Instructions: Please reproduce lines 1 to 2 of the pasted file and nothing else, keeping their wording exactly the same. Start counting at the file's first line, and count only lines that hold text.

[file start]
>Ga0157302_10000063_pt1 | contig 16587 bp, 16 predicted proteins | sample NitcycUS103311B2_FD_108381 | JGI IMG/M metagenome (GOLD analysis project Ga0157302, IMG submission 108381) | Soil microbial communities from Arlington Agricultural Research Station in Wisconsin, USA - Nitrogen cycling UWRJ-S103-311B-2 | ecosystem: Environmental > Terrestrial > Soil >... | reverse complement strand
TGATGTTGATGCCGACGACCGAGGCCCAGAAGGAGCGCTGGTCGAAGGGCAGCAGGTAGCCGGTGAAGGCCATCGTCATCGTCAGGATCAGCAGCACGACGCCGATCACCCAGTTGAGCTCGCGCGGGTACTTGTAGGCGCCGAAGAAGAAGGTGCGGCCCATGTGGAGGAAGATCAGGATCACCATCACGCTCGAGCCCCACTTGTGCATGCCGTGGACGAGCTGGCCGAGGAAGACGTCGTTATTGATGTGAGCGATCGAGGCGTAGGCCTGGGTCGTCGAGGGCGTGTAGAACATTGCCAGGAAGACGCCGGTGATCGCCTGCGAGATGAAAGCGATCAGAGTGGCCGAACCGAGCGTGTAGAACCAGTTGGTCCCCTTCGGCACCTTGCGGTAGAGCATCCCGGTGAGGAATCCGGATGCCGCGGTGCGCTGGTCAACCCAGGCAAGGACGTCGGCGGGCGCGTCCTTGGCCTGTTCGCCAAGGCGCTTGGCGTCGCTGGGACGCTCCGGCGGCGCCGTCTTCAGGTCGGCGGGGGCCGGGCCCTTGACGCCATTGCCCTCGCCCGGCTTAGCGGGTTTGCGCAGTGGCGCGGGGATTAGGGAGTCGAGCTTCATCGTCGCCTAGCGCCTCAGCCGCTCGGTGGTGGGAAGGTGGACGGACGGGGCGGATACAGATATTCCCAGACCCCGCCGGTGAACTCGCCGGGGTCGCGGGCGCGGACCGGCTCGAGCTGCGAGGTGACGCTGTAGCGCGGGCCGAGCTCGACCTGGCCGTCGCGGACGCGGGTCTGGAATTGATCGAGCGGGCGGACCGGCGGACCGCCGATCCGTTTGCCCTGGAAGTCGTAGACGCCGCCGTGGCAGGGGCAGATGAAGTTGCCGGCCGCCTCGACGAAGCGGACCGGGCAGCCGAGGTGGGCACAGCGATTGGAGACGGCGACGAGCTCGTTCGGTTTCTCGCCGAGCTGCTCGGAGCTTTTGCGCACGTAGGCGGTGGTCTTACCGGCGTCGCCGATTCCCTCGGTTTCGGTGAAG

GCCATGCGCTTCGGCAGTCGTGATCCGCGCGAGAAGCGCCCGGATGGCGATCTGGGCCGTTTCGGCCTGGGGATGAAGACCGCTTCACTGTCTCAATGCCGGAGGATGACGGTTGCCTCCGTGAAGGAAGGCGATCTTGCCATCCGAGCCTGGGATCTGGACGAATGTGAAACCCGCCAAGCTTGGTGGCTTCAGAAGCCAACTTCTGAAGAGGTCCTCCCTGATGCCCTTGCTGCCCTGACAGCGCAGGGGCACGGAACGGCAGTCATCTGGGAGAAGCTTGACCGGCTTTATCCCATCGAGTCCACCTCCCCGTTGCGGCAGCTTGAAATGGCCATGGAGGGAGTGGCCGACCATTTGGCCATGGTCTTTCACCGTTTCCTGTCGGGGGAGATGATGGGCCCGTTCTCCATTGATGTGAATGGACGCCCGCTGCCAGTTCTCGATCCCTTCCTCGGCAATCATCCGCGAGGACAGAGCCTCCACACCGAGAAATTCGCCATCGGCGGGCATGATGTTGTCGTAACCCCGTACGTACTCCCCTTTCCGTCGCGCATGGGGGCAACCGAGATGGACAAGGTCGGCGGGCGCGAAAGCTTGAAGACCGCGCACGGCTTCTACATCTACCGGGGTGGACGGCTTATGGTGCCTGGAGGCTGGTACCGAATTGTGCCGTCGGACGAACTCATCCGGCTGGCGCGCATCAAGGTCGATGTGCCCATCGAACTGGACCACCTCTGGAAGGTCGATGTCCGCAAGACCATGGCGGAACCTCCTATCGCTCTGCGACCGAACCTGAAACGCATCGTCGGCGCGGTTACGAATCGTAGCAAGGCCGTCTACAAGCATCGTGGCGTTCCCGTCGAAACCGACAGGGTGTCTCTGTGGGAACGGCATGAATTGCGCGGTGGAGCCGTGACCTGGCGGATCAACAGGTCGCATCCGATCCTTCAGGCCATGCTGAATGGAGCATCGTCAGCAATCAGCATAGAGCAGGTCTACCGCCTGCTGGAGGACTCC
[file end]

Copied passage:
>Ga0157302_10000063_pt1 | contig 16587 bp, 16 predicted proteins | sample NitcycUS103311B2_FD_108381 | JGI IMG/M metagenome (GOLD analysis project Ga0157302, IMG submission 108381) | Soil microbial communities from Arlington Agricultural Research Station in Wisconsin, USA - Nitrogen cycling UWRJ-S103-311B-2 | ecosystem: Environmental > Terrestrial > Soil >... | reverse complement strand
TGATGTTGATGCCGACGACCGAGGCCCAGAAGGAGCGCTGGTCGAAGGGCAGCAGGTAGCCGGTGAAGGCCATCGTCATCGTCAGGATCAGCAGCACGACGCCGATCACCCAGTTGAGCTCGCGCGGGTACTTGTAGGCGCCGAAGAAGAAGGTGCGGCCCATGTGGAGGAAGATCAGGATCACCATCACGCTCGAGCCCCACTTGTGCATGCCGTGGACGAGCTGGCCGAGGAAGACGTCGTTATTGATGTGAGCGATCGAGGCGTAGGCCTGGGTCGTCGAGGGCGTGTAGAACATTGCCAGGAAGACGCCGGTGATCGCCTGCGAGATGAAAGCGATCAGAGTGGCCGAACCGAGCGTGTAGAACCAGTTGGTCCCCTTCGGCACCTTGCGGTAGAGCATCCCGGTGAGGAATCCGGATGCCGCGGTGCGCTGGTCAACCCAGGCAAGGACGTCGGCGGGCGCGTCCTTGGCCTGTTCGCCAAGGCGCTTGGCGTCGCTGGGACGCTCCGGCGGCGCCGTCTTCAGGTCGGCGGGGGCCGGGCCCTTGACGCCATTGCCCTCGCCCGGCTTAGCGGGTTTGCGCAGTGGCGCGGGGATTAGGGAGTCGAGCTTCATCGTCGCCTAGCGCCTCAGCCGCTCGGTGGTGGGAAGGTGGACGGACGGGGCGGATACAGATATTCCCAGACCCCGCCGGTGAACTCGCCGGGGTCGCGGGCGCGGACCGGCTCGAGCTGCGAGGTGACGCTGTAGCGCGGGCCGAGCTCGACCTGGCCGTCGCGGACGCGGGTCTGGAATTGATCGAGCGGGCGGACCGGCGGACCGCCGATCCGTTTGCCCTGGAAGTCGTAGACGCCGCCGTGGCAGGGGCAGATGAAGTTGCCGGCCGCCTCGACGAAGCGGACCGGGCAGCCGAGGTGGGCACAGCGATTGGAGACGGCGACGAGCTCGTTCGGTTTCTCGCCGAGCTGCTCGGAGCTTTTGCGCACGTAGGCGGTGGTCTTACCGGCGTCGCCGATTCCCTCGGTTTCGGTGAAG